Ants, Bees & Wasps (Hymenoptera)

Velvet ant ("cow killer")

Sometimes names can be misleading. Velvet ants are not ants—they are actually wasps, and even though females can inflict an extremely painful sting, they don’t actually kill cows (as far as we know). The individual in the photo is a female. We are sure of this because only females have a sting, and male velvet ants have wings!

She might be fuzzy and cute, but don't ever pick up a velvet ant!

Female velvet ants have a powerful sting!

Western Yellowjacket

Western Yellowjackets typically form large, hidden colonies in enclosed spaces (especially in abandoned rodent burrows and occasionally in attics). When viewed from above, this species has a continuous yellow ring around each eye, and it is this feature that helps to separate them from other locally common yellowjacket species. Someone remarked that it appears that this species wears yellow "goggles". Western Yellowjackets hunt for a wide variety of prey (including but not limited to slugs, grasshoppers, spiders, flies and other insects) but will also scavenge for protein.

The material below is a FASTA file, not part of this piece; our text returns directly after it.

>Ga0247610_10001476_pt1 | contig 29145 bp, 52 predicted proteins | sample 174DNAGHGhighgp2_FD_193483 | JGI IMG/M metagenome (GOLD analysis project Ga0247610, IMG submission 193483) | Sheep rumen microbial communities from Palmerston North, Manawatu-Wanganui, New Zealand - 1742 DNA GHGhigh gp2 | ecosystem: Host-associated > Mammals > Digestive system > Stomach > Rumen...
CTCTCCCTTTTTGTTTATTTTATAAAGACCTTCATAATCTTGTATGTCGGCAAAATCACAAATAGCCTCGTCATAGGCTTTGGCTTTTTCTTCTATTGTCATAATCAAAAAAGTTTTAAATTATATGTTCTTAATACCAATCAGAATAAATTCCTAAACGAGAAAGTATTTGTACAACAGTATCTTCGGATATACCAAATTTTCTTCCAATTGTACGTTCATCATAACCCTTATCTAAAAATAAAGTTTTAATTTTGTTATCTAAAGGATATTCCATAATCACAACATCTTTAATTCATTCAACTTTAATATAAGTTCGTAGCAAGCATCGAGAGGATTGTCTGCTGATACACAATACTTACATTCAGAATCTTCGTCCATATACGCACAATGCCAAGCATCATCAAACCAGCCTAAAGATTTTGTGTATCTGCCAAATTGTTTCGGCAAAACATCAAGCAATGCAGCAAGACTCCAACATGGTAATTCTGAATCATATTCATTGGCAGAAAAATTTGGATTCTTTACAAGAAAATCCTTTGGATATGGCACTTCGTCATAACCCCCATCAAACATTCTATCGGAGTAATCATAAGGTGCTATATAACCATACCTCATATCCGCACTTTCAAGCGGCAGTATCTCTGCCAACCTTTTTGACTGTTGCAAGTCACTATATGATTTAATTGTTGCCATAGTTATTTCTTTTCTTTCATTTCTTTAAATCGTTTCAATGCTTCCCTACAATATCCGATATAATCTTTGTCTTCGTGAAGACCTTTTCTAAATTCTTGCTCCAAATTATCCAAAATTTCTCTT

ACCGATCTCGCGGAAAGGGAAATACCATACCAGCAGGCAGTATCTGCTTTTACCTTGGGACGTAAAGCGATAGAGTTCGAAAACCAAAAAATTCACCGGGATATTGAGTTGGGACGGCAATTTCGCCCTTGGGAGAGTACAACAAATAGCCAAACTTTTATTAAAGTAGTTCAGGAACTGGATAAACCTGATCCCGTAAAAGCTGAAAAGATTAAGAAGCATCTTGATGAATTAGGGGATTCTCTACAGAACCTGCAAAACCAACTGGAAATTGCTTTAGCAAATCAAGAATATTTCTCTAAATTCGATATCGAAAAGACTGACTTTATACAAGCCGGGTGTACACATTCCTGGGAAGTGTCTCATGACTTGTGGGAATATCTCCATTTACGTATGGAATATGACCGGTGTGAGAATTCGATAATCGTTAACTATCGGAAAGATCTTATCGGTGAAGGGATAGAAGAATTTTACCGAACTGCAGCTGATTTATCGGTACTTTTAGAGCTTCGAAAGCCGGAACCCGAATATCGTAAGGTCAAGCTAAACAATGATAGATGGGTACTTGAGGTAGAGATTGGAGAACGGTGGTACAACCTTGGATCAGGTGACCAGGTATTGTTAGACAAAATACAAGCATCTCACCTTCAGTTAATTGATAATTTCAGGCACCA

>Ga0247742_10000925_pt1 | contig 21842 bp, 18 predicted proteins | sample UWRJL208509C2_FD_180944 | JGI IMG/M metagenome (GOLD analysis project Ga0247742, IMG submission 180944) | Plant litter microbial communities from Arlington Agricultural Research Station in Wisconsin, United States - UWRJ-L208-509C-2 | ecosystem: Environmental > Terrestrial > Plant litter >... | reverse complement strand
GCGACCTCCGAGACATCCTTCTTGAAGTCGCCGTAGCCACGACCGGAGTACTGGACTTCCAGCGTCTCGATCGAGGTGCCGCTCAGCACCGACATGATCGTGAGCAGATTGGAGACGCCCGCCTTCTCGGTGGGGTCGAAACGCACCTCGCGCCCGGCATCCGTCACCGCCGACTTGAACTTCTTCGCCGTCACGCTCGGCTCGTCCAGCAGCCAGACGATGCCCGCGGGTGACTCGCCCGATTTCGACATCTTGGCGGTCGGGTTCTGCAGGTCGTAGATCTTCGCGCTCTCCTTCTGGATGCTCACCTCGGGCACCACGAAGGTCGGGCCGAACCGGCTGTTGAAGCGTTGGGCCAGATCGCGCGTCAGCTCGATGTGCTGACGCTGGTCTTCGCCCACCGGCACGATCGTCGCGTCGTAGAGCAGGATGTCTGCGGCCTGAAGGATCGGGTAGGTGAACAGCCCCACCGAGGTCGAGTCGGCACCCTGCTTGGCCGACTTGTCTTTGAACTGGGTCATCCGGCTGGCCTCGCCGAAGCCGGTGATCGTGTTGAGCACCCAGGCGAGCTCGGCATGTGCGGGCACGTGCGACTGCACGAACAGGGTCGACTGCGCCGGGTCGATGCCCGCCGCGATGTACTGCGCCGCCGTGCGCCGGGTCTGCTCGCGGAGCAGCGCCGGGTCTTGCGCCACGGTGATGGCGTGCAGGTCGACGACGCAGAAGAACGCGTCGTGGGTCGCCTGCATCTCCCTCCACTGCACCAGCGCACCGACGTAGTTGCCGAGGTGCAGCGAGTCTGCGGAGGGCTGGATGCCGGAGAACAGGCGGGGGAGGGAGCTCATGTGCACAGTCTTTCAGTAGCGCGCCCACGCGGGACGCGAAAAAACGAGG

Western yellowjackets do not seem to understand or care that it is rude to show up uninvited to a picnic

European Paper Wasp

These paper wasps are relatively new to California. They typically construct uncovered, aerial nests (with populations reportedly reaching up to 200 workers), but unlike our native paper wasps, they will also readily nest within cavities. Recently at District headquarters, a nest that was constructed within a hollow gate was accidentally disturbed and the wasps stung two people. Despite their willingness to defend their nests, if left undisturbed, these wasps may be considered beneficial because they hunt for and consume large numbers of other insects.

She might look like a yellowjacket, but she's not

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